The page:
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(How) do medical students regulate their emotions?

Overview of attention for article published in BMC Medical Education, December 2016
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About this Attention Score

  • Above-average Attention Score compared to outputs of the same age (56th percentile)
  • Above-average Attention Score compared to outputs of the same age and source (51st percentile)

Mentioned by

twitter
4 tweeters

Citations

dimensions_citation
27 Dimensions

Readers on

mendeley
93 Mendeley
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Title
(How) do medical students regulate their emotions?
Published in
BMC Medical Education, December 2016
DOI 10.1186/s12909-016-0832-9
Pubmed ID
Authors

Karolina Doulougeri, Efharis Panagopoulou, Anthony Montgomery

Abstract

Medical training can be a challenging and emotionally intense period for medical students. However the emotions experienced by medical students in the face of challenging situations and the emotion regulation strategies they use remains relatively unexplored. The aim of the present study was to explore the emotions elicited by memorable incidents reported by medical students and the associated emotion regulation strategies. Peer interviewing was used to collect medical students' memorable incidents. Medical students at both preclinical and clinical stage of medical school were eligible to participate. In total 104 medical students provided memorable incidents. Only 54 narratives included references to emotions and emotion regulation and thus were further analyzed. The narratives of 47 clinical and 7 preclinical students were further analyzed for their references to emotions and emotion regulation strategies. Forty seven out of 54 incidents described a negative incident associated with negative emotions. The most frequently mentioned emotion was shock and surprise followed by feelings of embarrassment, sadness, anger and tension or anxiety. The most frequent reaction was inaction often associated with emotion regulation strategies such as distraction, focusing on a task, suppression of emotions and reappraisal. When students witnessed mistreatment or disrespect exhibited towards patients, the regulation strategy used involved focusing and comforting the patient. The present study sheds light on the strategies medical students use to deal with intense negative emotions. The vast majority reported inaction in the face of a challenging situation and the use of more subtle strategies to deal with the emotional impact of the incident.

Twitter Demographics

The data shown below were collected from the profiles of 4 tweeters who shared this research output. Click here to find out more about how the information was compiled.

Mendeley readers

The data shown below were compiled from readership statistics for 93 Mendeley readers of this research output. Click here to see the associated Mendeley record.

Geographical breakdown

Country Count As %
Unknown 93 100%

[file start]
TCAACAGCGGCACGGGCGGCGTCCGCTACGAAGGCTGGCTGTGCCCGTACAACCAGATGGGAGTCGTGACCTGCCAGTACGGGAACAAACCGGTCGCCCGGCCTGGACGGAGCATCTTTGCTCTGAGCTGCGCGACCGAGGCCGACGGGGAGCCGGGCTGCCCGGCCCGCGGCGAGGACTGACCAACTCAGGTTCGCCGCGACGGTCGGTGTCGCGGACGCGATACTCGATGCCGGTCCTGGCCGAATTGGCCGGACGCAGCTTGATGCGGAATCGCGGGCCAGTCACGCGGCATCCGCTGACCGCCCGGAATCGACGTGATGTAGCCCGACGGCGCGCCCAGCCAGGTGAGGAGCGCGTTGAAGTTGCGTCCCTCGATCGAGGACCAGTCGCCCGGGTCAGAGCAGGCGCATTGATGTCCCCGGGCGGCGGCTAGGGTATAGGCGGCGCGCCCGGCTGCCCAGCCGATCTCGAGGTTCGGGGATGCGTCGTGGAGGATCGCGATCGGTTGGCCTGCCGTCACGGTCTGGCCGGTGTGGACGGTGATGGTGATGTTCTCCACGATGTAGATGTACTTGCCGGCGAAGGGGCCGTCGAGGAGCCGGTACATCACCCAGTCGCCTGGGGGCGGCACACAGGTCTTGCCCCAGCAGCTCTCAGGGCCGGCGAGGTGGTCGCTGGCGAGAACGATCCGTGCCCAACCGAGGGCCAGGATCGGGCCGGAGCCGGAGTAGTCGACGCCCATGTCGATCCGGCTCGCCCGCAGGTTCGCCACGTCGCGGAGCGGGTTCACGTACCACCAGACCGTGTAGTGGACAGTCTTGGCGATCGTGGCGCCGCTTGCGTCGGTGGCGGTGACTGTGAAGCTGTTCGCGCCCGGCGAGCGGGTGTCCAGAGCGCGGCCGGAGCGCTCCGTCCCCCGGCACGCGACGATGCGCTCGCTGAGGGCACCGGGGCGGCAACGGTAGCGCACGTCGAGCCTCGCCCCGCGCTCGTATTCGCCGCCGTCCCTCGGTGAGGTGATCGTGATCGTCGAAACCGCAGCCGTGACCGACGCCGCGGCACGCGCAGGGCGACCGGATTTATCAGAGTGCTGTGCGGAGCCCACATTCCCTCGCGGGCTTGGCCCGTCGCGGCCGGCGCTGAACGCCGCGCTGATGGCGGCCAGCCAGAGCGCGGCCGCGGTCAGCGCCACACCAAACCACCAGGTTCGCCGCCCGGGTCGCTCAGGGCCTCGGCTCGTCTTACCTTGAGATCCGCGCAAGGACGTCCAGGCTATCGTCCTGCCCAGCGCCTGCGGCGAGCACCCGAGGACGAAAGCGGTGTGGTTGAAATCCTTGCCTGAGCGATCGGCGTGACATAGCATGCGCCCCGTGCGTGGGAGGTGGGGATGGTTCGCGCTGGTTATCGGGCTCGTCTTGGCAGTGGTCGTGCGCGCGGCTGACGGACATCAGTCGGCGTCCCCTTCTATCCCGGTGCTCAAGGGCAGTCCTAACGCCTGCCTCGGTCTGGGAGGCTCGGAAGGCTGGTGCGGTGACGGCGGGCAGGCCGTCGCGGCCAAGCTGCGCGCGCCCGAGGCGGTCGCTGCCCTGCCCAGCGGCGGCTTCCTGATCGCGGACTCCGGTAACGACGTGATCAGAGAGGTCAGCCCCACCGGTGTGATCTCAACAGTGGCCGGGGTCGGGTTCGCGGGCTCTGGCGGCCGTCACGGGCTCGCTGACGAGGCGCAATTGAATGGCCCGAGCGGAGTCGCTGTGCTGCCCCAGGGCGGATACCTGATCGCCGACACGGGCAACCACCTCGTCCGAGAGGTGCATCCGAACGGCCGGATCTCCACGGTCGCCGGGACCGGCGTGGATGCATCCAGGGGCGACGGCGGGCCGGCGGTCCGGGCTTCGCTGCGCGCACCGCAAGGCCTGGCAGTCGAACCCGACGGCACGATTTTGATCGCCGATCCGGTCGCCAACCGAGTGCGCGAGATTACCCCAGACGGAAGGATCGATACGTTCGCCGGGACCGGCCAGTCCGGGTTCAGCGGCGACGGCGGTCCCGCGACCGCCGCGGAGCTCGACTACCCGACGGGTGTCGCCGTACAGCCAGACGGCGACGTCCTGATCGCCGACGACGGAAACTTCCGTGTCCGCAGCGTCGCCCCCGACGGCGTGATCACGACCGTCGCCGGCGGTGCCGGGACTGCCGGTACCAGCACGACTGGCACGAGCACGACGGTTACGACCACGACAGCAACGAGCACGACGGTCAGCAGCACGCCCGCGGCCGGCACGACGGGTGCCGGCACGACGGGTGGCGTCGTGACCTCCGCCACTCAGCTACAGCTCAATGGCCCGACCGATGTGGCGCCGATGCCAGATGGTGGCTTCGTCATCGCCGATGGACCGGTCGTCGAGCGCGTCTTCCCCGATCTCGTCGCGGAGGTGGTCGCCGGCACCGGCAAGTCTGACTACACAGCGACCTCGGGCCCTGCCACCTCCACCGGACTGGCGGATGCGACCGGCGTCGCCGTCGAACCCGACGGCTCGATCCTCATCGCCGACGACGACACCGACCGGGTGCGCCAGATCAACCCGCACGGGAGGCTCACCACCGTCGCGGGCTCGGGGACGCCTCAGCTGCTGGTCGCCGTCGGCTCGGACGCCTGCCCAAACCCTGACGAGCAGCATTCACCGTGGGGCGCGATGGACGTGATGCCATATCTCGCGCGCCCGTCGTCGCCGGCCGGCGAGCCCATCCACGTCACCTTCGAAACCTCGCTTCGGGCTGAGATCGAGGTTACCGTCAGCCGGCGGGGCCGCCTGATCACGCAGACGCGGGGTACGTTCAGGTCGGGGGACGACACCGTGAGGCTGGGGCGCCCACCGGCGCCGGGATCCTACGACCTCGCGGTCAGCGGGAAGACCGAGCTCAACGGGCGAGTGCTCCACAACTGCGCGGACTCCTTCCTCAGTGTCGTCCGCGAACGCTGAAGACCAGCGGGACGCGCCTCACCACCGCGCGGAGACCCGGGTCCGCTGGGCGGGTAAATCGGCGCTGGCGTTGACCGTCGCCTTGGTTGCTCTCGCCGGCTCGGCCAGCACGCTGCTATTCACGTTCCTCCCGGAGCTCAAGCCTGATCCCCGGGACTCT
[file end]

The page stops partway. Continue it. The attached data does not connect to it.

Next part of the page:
Demographic breakdown

Readers by professional status Count As %
Student > Bachelor 16 17%
Student > Master 9 10%
Student > Ph. D. Student 8 9%
Researcher 7 8%
Other 6 6%
Other 21 23%
Unknown 26 28%
Readers by discipline Count As %
Medicine and Dentistry 28 30%
Psychology 10 11%
Social Sciences 6 6%
Nursing and Health Professions 4 4%
Agricultural and Biological Sciences 3 3%
Other 13 14%
Unknown 29 31%

Attention Score in Context

This research output has an Altmetric Attention Score of 3. This is our high-level measure of the quality and quantity of online attention that it has received. This Attention Score, as well as the ranking and number of research outputs shown below, was calculated when the research output was last mentioned on 08 April 2017.
All research outputs
#11,037,220
of 20,008,197 outputs
Outputs from BMC Medical Education
#1,249
of 2,740 outputs
Outputs of similar age
#178,099
of 412,867 outputs
Outputs of similar age from BMC Medical Education
#133
of 277 outputs
Altmetric has tracked 20,008,197 research outputs across all sources so far. This one is in the 44th percentile – i.e., 44% of other outputs scored the same or lower than it.
So far Altmetric has tracked 2,740 research outputs from this source. They typically receive a little more attention than average, with a mean Attention Score of 6.5. This one has gotten more attention than average, scoring higher than 53% of its peers.
Older research outputs will score higher simply because they've had more time to accumulate mentions. To account for age we can compare this Altmetric Attention Score to the 412,867 tracked outputs that were published within six weeks on either side of this one in any source. This one has gotten more attention than average, scoring higher than 56% of its contemporaries.
We're also able to compare this research output to 277 others from the same source and published within six weeks on either side of this one. This one has gotten more attention than average, scoring higher than 51% of its contemporaries.